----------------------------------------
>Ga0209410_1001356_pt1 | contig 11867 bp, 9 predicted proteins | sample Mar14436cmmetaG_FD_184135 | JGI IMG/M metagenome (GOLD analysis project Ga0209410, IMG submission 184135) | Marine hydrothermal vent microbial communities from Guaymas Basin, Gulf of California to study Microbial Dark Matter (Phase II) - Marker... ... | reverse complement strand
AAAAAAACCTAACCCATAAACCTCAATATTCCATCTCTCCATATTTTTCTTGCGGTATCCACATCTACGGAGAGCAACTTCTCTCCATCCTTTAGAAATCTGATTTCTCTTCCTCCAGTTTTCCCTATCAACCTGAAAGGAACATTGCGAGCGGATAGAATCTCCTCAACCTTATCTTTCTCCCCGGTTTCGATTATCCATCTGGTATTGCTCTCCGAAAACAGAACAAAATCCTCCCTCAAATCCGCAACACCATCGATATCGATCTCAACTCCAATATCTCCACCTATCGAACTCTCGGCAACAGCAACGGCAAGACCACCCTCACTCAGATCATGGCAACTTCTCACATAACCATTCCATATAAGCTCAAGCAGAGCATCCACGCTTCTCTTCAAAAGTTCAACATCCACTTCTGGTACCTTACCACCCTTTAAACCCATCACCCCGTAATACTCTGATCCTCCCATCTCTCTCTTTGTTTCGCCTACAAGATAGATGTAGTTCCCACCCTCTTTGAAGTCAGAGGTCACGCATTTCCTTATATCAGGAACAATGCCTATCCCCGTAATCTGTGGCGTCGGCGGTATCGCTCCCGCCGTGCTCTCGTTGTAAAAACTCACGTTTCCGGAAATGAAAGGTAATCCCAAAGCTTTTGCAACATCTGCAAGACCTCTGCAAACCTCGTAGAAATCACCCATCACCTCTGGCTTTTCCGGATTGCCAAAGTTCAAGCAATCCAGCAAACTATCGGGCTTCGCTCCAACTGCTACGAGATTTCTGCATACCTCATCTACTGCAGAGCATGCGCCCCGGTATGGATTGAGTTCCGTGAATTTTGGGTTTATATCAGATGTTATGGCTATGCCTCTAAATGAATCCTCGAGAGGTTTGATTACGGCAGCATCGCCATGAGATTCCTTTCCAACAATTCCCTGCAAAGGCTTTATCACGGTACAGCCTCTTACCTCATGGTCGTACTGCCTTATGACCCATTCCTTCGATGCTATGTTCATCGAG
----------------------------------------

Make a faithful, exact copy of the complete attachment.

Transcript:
>Ga0209410_1001356_pt1 | contig 11867 bp, 9 predicted proteins | sample Mar14436cmmetaG_FD_184135 | JGI IMG/M metagenome (GOLD analysis project Ga0209410, IMG submission 184135) | Marine hydrothermal vent microbial communities from Guaymas Basin, Gulf of California to study Microbial Dark Matter (Phase II) - Marker... ... | reverse complement strand
AAAAAAACCTAACCCATAAACCTCAATATTCCATCTCTCCATATTTTTCTTGCGGTATCCACATCTACGGAGAGCAACTTCTCTCCATCCTTTAGAAATCTGATTTCTCTTCCTCCAGTTTTCCCTATCAACCTGAAAGGAACATTGCGAGCGGATAGAATCTCCTCAACCTTATCTTTCTCCCCGGTTTCGATTATCCATCTGGTATTGCTCTCCGAAAACAGAACAAAATCCTCCCTCAAATCCGCAACACCATCGATATCGATCTCAACTCCAATATCTCCACCTATCGAACTCTCGGCAACAGCAACGGCAAGACCACCCTCACTCAGATCATGGCAACTTCTCACATAACCATTCCATATAAGCTCAAGCAGAGCATCCACGCTTCTCTTCAAAAGTTCAACATCCACTTCTGGTACCTTACCACCCTTTAAACCCATCACCCCGTAATACTCTGATCCTCCCATCTCTCTCTTTGTTTCGCCTACAAGATAGATGTAGTTCCCACCCTCTTTGAAGTCAGAGGTCACGCATTTCCTTATATCAGGAACAATGCCTATCCCCGTAATCTGTGGCGTCGGCGGTATCGCTCCCGCCGTGCTCTCGTTGTAAAAACTCACGTTTCCGGAAATGAAAGGTAATCCCAAAGCTTTTGCAACATCTGCAAGACCTCTGCAAACCTCGTAGAAATCACCCATCACCTCTGGCTTTTCCGGATTGCCAAAGTTCAAGCAATCCAGCAAACTATCGGGCTTCGCTCCAACTGCTACGAGATTTCTGCATACCTCATCTACTGCAGAGCATGCGCCCCGGTATGGATTGAGTTCCGTGAATTTTGGGTTTATATCAGATGTTATGGCTATGCCTCTAAATGAATCCTCGAGAGGTTTGATTACGGCAGCATCGCCATGAGATTCCTTTCCAACAATTCCCTGCAAAGGCTTTATCACGGTACAGCCTCTTACCTCATGGTCGTACTGCCTTATGACCCATTCCTTCGATGCTATGTTCATCGAG